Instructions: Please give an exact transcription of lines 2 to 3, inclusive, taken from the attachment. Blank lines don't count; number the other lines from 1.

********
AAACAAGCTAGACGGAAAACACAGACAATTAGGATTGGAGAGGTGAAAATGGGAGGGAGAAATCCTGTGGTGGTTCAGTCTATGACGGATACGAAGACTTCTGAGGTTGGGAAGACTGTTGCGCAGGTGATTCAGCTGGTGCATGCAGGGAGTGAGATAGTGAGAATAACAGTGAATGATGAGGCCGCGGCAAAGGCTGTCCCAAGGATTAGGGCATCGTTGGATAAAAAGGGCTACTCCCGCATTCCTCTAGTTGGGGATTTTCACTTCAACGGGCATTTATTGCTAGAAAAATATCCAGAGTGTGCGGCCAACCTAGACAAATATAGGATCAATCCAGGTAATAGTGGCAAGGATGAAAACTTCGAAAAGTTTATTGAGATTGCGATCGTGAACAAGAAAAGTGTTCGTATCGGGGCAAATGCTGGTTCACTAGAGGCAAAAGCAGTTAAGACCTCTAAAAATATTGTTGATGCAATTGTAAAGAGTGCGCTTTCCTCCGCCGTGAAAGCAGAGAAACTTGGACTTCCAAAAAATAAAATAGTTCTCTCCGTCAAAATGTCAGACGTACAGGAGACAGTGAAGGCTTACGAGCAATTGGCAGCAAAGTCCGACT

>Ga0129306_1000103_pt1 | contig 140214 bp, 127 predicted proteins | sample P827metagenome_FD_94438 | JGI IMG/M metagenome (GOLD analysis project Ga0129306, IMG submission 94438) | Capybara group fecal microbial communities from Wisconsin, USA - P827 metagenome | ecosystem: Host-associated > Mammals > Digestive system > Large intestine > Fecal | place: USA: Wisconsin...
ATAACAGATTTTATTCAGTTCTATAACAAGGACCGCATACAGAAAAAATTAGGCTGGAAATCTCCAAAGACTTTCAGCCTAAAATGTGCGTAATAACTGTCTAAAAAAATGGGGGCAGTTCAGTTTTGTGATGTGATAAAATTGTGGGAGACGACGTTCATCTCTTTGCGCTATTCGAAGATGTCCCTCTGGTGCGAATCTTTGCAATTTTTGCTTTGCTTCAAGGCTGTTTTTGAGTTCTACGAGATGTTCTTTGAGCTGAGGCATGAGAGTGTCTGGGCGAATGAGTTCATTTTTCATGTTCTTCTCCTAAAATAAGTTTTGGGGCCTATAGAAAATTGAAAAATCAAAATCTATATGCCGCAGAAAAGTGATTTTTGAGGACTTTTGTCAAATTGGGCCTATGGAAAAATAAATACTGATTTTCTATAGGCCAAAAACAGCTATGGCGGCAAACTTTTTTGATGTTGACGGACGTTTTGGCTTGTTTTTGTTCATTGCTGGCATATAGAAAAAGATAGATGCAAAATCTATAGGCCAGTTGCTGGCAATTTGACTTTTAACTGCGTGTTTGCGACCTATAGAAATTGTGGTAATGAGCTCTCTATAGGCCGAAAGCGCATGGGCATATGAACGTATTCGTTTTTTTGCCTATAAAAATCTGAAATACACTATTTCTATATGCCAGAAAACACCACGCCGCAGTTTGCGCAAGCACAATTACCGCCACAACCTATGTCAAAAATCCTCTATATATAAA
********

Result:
>Ga0129306_1000103_pt1 | contig 140214 bp, 127 predicted proteins | sample P827metagenome_FD_94438 | JGI IMG/M metagenome (GOLD analysis project Ga0129306, IMG submission 94438) | Capybara group fecal microbial communities from Wisconsin, USA - P827 metagenome | ecosystem: Host-associated > Mammals > Digestive system > Large intestine > Fecal | place: USA: Wisconsin...
ATAACAGATTTTATTCAGTTCTATAACAAGGACCGCATACAGAAAAAATTAGGCTGGAAATCTCCAAAGACTTTCAGCCTAAAATGTGCGTAATAACTGTCTAAAAAAATGGGGGCAGTTCAGTTTTGTGATGTGATAAAATTGTGGGAGACGACGTTCATCTCTTTGCGCTATTCGAAGATGTCCCTCTGGTGCGAATCTTTGCAATTTTTGCTTTGCTTCAAGGCTGTTTTTGAGTTCTACGAGATGTTCTTTGAGCTGAGGCATGAGAGTGTCTGGGCGAATGAGTTCATTTTTCATGTTCTTCTCCTAAAATAAGTTTTGGGGCCTATAGAAAATTGAAAAATCAAAATCTATATGCCGCAGAAAAGTGATTTTTGAGGACTTTTGTCAAATTGGGCCTATGGAAAAATAAATACTGATTTTCTATAGGCCAAAAACAGCTATGGCGGCAAACTTTTTTGATGTTGACGGACGTTTTGGCTTGTTTTTGTTCATTGCTGGCATATAGAAAAAGATAGATGCAAAATCTATAGGCCAGTTGCTGGCAATTTGACTTTTAACTGCGTGTTTGCGACCTATAGAAATTGTGGTAATGAGCTCTCTATAGGCCGAAAGCGCATGGGCATATGAACGTATTCGTTTTTTTGCCTATAAAAATCTGAAATACACTATTTCTATATGCCAGAAAACACCACGCCGCAGTTTGCGCAAGCACAATTACCGCCACAACCTATGTCAAAAATCCTCTATATATAAA